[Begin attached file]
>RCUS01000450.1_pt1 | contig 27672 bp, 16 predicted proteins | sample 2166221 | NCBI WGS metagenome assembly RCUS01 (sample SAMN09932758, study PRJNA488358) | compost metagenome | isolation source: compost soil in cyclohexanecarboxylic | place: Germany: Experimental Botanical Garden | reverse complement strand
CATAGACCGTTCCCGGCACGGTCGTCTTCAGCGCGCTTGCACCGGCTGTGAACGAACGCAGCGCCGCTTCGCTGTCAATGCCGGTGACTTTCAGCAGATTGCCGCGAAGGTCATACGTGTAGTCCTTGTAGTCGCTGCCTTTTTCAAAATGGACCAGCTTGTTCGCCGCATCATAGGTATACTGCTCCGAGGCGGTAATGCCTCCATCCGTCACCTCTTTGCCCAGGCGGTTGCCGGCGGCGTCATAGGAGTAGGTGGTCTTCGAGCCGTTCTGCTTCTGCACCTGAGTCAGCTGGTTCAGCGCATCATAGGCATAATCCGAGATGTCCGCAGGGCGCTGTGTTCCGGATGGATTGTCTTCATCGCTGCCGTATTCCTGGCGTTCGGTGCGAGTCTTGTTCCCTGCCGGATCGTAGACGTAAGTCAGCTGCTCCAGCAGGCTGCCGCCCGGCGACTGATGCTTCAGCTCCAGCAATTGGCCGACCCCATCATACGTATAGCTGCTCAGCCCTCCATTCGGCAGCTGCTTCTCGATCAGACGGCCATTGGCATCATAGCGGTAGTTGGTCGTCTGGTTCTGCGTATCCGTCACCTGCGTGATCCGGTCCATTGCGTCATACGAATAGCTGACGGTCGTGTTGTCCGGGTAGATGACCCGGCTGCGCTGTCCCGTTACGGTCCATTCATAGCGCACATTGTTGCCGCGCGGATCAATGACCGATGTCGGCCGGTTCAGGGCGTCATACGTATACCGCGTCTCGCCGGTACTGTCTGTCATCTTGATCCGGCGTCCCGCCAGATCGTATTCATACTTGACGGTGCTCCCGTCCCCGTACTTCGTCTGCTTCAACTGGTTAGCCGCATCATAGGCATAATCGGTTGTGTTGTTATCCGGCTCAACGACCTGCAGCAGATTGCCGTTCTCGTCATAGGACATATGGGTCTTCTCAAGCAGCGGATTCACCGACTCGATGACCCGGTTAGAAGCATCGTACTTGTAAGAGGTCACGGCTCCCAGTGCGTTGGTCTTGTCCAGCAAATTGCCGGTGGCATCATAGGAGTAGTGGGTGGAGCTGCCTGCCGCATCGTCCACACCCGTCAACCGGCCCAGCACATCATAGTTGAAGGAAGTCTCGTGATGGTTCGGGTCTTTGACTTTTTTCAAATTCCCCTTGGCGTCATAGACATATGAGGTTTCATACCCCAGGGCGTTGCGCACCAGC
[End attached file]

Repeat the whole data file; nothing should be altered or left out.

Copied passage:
>RCUS01000450.1_pt1 | contig 27672 bp, 16 predicted proteins | sample 2166221 | NCBI WGS metagenome assembly RCUS01 (sample SAMN09932758, study PRJNA488358) | compost metagenome | isolation source: compost soil in cyclohexanecarboxylic | place: Germany: Experimental Botanical Garden | reverse complement strand
CATAGACCGTTCCCGGCACGGTCGTCTTCAGCGCGCTTGCACCGGCTGTGAACGAACGCAGCGCCGCTTCGCTGTCAATGCCGGTGACTTTCAGCAGATTGCCGCGAAGGTCATACGTGTAGTCCTTGTAGTCGCTGCCTTTTTCAAAATGGACCAGCTTGTTCGCCGCATCATAGGTATACTGCTCCGAGGCGGTAATGCCTCCATCCGTCACCTCTTTGCCCAGGCGGTTGCCGGCGGCGTCATAGGAGTAGGTGGTCTTCGAGCCGTTCTGCTTCTGCACCTGAGTCAGCTGGTTCAGCGCATCATAGGCATAATCCGAGATGTCCGCAGGGCGCTGTGTTCCGGATGGATTGTCTTCATCGCTGCCGTATTCCTGGCGTTCGGTGCGAGTCTTGTTCCCTGCCGGATCGTAGACGTAAGTCAGCTGCTCCAGCAGGCTGCCGCCCGGCGACTGATGCTTCAGCTCCAGCAATTGGCCGACCCCATCATACGTATAGCTGCTCAGCCCTCCATTCGGCAGCTGCTTCTCGATCAGACGGCCATTGGCATCATAGCGGTAGTTGGTCGTCTGGTTCTGCGTATCCGTCACCTGCGTGATCCGGTCCATTGCGTCATACGAATAGCTGACGGTCGTGTTGTCCGGGTAGATGACCCGGCTGCGCTGTCCCGTTACGGTCCATTCATAGCGCACATTGTTGCCGCGCGGATCAATGACCGATGTCGGCCGGTTCAGGGCGTCATACGTATACCGCGTCTCGCCGGTACTGTCTGTCATCTTGATCCGGCGTCCCGCCAGATCGTATTCATACTTGACGGTGCTCCCGTCCCCGTACTTCGTCTGCTTCAACTGGTTAGCCGCATCATAGGCATAATCGGTTGTGTTGTTATCCGGCTCAACGACCTGCAGCAGATTGCCGTTCTCGTCATAGGACATATGGGTCTTCTCAAGCAGCGGATTCACCGACTCGATGACCCGGTTAGAAGCATCGTACTTGTAAGAGGTCACGGCTCCCAGTGCGTTGGTCTTGTCCAGCAAATTGCCGGTGGCATCATAGGAGTAGTGGGTGGAGCTGCCTGCCGCATCGTCCACACCCGTCAACCGGCCCAGCACATCATAGTTGAAGGAAGTCTCGTGATGGTTCGGGTCTTTGACTTTTTTCAAATTCCCCTTGGCGTCATAGACATATGAGGTTTCATACCCCAGGGCGTTGCGCACCAGC